Unofficial Tory youth organization Activate is facing yet another backlash after it issued the “libelous” claim that Labour leader Jeremy Corbyn met with Syrian leader Bashar Assad two years ago.
In a YouTube video claiming Corbyn has backed extremists since 1983, the group said: “In 2013 President Assad of Syria launched a chemical weapons attack on his own people.” It adds: “In 2016 Jeremy Corbyn visited Assad in an event funded by Palestinian Lobbyists.”
Their association of Corbyn with Assad comes as the Syrian leader faces accusations of having ordered a chemical weapons attack against civilians in Douma, East Ghouta.
While Assad vehemently denies the allegations, NATO deems him responsible for the reported death of 70 people on April 7.
Youth organization Activate, which has been widely ridiculed by the public over its repeated gaffes, not only got the date of Corbyn’s Syrian visit wrong by almost a decade, but also failed to mention that when he did in fact go to Syria, it was as part of a pro-Palestinian group chaired by a Tory.
Corbyn went to Syria in 2009 – two years before the civil war erupted – as part of the Palestinian Return Centre, chaired by Conservative peer Lord Sheikh. Sheikh also reportedly thanked Assad for housing more than half a million Palestinians since Israel was founded in 1948.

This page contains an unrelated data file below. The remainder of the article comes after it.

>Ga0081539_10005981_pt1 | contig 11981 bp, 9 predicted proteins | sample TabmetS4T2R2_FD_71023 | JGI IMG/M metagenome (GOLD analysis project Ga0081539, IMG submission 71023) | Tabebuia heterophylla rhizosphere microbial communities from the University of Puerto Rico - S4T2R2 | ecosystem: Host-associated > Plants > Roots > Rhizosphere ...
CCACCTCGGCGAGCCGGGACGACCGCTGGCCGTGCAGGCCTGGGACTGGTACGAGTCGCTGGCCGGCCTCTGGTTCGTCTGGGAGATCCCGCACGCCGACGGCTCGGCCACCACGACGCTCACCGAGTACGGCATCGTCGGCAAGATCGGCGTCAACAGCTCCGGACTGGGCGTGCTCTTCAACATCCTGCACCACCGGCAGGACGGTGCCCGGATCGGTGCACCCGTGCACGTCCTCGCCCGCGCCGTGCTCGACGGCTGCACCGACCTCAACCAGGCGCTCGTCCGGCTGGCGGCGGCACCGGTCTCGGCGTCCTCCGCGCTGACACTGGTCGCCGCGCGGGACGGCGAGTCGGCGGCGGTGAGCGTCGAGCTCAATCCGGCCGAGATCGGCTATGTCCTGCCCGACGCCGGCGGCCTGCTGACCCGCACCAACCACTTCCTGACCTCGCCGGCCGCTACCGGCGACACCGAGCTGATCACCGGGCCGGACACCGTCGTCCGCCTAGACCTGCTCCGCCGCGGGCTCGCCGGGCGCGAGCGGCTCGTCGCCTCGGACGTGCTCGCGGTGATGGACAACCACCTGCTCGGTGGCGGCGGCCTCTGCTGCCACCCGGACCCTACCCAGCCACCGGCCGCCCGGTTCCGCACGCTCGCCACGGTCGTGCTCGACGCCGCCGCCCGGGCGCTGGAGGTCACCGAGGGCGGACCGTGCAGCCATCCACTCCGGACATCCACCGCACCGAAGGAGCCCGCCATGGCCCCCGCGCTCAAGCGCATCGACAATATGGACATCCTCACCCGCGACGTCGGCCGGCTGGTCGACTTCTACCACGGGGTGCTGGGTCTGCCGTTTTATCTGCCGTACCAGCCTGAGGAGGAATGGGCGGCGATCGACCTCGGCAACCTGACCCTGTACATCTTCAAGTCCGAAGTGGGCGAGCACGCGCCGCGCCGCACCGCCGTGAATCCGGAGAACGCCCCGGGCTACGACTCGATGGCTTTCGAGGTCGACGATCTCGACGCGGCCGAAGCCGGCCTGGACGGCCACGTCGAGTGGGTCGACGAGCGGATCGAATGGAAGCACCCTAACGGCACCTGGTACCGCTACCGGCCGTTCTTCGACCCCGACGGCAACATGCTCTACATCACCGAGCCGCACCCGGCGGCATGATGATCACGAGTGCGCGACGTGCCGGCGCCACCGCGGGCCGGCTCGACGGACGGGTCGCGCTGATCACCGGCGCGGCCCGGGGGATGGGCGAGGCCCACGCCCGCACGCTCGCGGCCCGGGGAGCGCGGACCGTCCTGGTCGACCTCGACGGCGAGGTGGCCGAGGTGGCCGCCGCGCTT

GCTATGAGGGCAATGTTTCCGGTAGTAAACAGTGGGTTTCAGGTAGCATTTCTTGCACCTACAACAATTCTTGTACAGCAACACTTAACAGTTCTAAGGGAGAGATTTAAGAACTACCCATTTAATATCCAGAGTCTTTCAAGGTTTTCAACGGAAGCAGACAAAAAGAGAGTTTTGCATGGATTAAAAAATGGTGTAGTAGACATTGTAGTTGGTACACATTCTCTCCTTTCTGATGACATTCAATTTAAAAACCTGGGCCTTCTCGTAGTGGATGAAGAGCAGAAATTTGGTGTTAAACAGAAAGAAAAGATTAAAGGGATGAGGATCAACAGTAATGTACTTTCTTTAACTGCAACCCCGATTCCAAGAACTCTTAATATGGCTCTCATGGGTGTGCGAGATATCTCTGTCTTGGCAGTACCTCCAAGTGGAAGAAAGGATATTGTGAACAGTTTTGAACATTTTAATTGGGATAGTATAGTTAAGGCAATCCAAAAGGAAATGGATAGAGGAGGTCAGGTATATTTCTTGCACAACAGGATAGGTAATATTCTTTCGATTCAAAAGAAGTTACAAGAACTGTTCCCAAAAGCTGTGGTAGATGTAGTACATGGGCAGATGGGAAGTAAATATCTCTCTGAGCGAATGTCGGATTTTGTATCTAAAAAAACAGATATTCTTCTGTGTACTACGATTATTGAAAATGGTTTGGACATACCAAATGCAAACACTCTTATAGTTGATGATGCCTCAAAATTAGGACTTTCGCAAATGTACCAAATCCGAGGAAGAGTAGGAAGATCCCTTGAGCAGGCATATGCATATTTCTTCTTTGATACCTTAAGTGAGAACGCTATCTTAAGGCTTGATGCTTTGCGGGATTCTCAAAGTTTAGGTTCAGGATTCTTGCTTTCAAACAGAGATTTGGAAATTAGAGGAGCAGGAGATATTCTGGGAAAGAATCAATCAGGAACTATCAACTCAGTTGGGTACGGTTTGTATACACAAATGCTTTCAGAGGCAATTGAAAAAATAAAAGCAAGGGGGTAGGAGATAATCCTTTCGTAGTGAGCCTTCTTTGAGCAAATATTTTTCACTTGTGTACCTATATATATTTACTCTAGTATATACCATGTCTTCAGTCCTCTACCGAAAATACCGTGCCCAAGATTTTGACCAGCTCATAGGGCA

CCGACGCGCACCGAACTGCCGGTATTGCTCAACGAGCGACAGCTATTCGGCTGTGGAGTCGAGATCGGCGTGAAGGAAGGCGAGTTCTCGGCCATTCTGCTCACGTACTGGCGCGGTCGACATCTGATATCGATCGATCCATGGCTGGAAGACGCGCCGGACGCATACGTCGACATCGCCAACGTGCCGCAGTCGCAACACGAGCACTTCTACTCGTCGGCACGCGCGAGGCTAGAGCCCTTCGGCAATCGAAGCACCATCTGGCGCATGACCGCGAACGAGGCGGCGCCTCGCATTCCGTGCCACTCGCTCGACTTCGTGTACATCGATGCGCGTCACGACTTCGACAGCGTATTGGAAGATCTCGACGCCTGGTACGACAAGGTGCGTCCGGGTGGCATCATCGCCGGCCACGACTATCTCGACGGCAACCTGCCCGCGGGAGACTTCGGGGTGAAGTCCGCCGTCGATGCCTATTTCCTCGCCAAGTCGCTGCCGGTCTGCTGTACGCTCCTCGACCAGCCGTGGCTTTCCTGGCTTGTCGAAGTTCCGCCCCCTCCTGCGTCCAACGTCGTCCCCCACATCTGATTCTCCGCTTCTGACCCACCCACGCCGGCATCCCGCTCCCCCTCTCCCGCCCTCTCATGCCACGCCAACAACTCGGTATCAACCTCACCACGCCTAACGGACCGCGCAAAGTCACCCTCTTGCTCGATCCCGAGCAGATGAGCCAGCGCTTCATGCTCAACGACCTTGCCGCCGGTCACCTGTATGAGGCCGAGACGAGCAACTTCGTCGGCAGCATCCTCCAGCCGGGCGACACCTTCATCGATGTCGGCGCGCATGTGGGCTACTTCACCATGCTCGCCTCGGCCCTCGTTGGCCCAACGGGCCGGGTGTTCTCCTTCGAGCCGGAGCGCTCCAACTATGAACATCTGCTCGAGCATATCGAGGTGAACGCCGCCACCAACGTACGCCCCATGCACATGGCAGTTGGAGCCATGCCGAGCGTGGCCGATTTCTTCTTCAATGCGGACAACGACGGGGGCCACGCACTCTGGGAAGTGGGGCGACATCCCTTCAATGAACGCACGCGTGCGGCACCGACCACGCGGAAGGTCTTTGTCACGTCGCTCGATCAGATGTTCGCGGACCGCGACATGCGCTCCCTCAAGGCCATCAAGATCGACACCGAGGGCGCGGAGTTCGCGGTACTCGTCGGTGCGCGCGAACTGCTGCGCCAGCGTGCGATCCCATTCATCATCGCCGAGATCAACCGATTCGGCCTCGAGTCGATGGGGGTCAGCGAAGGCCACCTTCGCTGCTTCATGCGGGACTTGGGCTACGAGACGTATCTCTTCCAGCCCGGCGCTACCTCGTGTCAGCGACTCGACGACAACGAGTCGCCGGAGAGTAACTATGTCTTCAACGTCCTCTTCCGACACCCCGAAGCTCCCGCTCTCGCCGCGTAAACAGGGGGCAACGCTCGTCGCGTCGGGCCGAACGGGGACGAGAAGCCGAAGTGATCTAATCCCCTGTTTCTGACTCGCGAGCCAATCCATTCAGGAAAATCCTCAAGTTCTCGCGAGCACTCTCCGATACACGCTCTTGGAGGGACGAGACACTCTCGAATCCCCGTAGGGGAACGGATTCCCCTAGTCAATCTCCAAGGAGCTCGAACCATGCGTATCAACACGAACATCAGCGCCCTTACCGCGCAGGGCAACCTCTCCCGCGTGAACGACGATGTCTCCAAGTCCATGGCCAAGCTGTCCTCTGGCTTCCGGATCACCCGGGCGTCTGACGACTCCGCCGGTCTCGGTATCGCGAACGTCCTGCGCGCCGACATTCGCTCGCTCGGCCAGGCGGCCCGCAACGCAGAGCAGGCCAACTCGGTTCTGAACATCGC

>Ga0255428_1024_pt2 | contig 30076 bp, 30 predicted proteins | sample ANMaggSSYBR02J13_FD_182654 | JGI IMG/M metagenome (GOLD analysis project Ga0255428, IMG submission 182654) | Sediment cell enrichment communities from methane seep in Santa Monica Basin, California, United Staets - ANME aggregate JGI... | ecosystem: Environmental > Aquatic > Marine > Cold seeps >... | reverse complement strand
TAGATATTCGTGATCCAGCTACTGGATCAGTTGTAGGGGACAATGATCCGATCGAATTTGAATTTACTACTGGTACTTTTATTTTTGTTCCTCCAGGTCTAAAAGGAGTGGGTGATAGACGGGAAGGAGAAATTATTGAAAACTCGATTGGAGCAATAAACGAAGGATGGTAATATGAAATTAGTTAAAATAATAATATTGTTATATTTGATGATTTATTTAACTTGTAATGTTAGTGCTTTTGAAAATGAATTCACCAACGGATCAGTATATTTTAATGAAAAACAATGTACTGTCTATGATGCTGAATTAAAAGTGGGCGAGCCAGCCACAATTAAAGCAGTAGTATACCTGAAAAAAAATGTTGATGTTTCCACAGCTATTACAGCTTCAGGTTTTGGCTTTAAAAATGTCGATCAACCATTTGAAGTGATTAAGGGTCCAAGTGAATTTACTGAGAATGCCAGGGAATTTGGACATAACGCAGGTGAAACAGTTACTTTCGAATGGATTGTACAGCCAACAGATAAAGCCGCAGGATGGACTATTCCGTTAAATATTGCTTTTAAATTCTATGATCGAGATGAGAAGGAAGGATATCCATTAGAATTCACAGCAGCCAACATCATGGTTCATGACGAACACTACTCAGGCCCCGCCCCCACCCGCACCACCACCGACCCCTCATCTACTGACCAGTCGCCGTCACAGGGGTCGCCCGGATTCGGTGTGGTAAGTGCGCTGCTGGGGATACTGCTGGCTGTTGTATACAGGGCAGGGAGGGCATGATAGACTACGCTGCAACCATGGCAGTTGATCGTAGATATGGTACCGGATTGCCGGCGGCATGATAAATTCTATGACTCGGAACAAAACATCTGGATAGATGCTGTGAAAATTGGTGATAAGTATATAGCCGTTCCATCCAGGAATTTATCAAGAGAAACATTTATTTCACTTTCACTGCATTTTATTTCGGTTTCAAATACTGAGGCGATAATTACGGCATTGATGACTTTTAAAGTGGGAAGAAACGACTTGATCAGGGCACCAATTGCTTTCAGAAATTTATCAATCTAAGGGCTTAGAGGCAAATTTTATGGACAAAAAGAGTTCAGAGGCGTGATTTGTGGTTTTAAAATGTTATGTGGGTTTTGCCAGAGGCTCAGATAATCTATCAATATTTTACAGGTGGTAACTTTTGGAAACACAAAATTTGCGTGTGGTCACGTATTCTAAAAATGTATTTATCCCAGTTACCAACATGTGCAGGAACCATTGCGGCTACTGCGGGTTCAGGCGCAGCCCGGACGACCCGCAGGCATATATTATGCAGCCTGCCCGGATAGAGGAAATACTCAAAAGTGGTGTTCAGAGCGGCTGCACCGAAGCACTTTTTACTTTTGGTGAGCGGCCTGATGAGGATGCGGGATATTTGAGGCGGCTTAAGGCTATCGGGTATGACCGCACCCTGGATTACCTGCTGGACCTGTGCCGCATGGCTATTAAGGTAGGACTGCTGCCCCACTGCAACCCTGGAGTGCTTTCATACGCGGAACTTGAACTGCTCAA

Activate made no reference to reports of nine Conservative MPs who had received hospitality from the Syrian president since 2003, and who opposed UK airstrikes in Syria in 2013. Corbyn supporters are now calling for him to sue Activate over its allegations.
Time they were sued— Stephen Kelly, #PCPEU (@kellydanceclub) April 16, 2018
Activate was founded by Tory activists in a bid to imitate the success of Labour-supporting grassroots organization Momentum. But while the latter boasts a following of 99,500 people on Twitter and a reported membership of 40,000, Activate, whose exact leadership remains obscure, has only 12,300 followers and a reported membership of 1,000.
The Tory group has been floundering since it was founded. Its chairman faced criticism when he said at the group’s launch: "It's amazing what a response Tommy Robinson and Britain First get on Facebook, how they engage people,” while its first attempts at anti-Corbyn memes were met with widespread derision.
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